Kehinde Wiley Quotes
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I think there's something important in going against the grain, and perhaps finding value in things that aren't necessarily institutionally recognized.
This is something that, as artists, we constantly deal with-throwing away the past, slaying the father, and creating the new. This desire to throw away the old rules.
The backgrounds by design are a very key part of the conversation, because I want a kind of fight or pressure to exist between the figure and the background.
All art is self-portraiture.
Painting is situational. And my particular situation exists within gender, race, class, sexuality, nation.
I believe that artists should be part of the culture. I think that my work clearly bears that out.
The art world has become so insular. The rules have become so autodidactic that, in a sense, they lose track of what people have any interest in thinking about, talking about or even looking at.
We have a lot of sort of received historical ways of viewing portraiture. And I suppose in some way I'm sort of questioning that by toying with the rules of the game.
We're wired to be empathetic and to care about the needs of others, but also to be curious about others. And I think that's just sort of in our DNA. And so portraiture is a very human act.
I guess art is in the eye of the beholder.
I think that's kind of indicative of a type of self-confidence that people develop when they recognize their own ability to create.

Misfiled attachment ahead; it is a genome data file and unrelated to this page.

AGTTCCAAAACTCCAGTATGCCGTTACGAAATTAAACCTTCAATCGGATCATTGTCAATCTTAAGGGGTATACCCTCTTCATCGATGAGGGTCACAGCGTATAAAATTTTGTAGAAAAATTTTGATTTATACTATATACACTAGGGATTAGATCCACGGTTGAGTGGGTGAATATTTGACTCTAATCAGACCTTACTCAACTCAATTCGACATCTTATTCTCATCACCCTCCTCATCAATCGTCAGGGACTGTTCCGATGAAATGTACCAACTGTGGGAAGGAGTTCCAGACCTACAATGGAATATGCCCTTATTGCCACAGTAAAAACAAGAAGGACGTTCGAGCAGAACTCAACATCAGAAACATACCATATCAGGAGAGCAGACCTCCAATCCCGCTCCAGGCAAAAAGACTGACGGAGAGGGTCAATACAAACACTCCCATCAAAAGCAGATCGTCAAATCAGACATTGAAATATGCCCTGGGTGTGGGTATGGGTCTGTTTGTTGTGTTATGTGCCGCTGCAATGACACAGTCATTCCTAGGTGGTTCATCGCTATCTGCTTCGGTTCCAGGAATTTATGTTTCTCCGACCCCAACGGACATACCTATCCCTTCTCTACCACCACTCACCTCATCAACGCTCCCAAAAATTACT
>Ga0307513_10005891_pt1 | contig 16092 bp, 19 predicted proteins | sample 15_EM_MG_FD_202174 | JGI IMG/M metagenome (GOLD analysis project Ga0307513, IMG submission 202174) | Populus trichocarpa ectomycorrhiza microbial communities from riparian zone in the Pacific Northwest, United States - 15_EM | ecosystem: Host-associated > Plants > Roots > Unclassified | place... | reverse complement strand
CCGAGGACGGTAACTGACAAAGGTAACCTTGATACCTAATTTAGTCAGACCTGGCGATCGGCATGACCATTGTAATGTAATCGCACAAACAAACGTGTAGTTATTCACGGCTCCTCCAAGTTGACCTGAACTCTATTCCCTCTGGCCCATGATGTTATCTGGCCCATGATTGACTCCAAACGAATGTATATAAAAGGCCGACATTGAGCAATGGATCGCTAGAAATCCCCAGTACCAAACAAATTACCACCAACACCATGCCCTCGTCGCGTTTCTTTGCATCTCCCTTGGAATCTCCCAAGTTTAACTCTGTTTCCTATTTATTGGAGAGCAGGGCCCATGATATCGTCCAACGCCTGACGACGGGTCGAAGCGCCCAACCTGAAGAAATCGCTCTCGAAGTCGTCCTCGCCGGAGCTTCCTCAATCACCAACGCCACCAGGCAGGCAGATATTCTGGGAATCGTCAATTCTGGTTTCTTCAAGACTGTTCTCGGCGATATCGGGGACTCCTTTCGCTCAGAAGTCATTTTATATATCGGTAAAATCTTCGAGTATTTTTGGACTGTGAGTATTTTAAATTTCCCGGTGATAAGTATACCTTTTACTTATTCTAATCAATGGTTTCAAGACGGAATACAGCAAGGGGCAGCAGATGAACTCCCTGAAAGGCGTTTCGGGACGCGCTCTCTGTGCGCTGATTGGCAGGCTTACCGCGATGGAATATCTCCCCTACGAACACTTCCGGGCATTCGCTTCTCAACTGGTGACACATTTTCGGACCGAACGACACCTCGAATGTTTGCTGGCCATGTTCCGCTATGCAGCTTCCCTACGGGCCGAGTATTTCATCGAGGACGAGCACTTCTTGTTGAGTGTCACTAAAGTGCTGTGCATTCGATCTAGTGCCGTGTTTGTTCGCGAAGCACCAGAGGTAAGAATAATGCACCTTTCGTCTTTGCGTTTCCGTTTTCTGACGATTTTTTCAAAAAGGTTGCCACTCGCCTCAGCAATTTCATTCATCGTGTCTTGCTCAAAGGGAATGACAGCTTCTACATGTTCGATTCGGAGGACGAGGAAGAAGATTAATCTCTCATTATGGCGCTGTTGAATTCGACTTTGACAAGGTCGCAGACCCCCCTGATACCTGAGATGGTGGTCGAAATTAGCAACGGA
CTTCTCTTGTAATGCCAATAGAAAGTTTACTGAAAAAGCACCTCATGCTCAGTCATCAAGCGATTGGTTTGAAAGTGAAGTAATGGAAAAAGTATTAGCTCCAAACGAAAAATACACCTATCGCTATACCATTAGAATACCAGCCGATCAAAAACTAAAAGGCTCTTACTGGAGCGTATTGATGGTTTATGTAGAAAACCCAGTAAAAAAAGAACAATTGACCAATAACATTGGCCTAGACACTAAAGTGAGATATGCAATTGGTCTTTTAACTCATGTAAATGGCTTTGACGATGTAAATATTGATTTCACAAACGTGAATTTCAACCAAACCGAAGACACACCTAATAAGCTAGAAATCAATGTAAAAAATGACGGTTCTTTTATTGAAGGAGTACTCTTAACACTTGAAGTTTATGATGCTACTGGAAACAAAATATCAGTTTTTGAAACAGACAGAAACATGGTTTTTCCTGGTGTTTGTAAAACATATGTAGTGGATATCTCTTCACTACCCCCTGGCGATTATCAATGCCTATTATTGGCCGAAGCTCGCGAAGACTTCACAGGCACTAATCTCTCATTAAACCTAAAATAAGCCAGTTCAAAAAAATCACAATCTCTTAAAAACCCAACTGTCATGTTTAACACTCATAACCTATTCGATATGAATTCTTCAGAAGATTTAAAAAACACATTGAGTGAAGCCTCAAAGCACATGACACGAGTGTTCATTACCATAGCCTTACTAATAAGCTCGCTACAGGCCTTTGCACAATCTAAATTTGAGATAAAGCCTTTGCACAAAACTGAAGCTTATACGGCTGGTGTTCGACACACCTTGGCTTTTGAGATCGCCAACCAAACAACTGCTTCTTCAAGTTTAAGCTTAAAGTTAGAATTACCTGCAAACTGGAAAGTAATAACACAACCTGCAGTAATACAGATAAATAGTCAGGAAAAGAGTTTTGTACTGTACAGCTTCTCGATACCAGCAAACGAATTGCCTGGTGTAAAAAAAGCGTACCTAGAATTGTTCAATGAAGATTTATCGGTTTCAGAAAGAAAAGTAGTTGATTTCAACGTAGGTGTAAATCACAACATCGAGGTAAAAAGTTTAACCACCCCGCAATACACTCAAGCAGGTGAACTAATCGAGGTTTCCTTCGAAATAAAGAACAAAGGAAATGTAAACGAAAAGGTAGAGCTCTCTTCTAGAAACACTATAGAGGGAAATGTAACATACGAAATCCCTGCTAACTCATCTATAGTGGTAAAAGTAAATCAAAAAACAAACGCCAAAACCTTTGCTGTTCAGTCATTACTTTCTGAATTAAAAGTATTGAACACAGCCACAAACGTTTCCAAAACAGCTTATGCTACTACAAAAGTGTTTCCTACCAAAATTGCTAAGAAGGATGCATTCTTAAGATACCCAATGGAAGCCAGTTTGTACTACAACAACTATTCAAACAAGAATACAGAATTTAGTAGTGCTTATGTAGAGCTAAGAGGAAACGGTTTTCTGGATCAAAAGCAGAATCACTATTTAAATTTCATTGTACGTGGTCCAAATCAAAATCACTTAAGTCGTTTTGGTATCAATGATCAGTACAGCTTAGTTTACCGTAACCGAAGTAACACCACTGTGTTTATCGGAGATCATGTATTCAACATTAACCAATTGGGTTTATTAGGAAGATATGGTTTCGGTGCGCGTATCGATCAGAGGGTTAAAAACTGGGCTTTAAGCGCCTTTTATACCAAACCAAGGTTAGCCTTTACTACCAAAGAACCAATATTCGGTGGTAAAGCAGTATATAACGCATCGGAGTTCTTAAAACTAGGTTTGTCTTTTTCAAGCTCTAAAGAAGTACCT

Almost as though the painting itself becomes the embodiment of a type of struggle for visibility, and this might be considered the main subject of the painting.
When you're at your best, you're analyzing yourself and becoming increasingly isolated from a broader narrative.
I think that artists provide questions, not answers. We provide provocations rather than fully formed objects.
I think that at its best you just have to respect each arena for what they can do well.
I try to create a place of disorientation.
Status and class and social anxiety and perhaps social code are all released when you look at paintings of powerful individuals from the past.
There were certain expectations that were assumed of me as a young black American 20th-century - then 20th-century artist.
I've had moments where I've met people who were complete, like, idiots, who could not understand visual culture to save their lives.
My assistants generally do all the flowers and all of the decorative work. I concentrate on the figure.
A realization and a dissection of the canon gave rise to the work. But there's also a sneaking suspicion of the canon.
He's a great - he's a great professor. He retired recently, but.But Peter Halley as well.
I think what we should concentrate on is what it feels like to be a working artist in the day to day. One doesn't imagine what comes down the line.
One of my most strong memories was studying with Mel Bochner, one of the, I think, high water marks of American conceptual art.
I use those expectations as a color on my palette, a certain temperature in the room. You can use those expectations for the great punchline, but also for a great painting, in society.
It's a culture. It's - I mean, people obsess over this. And people create subcultures that identify - and there are people in the streets who will recognize certain patterns and signifiers.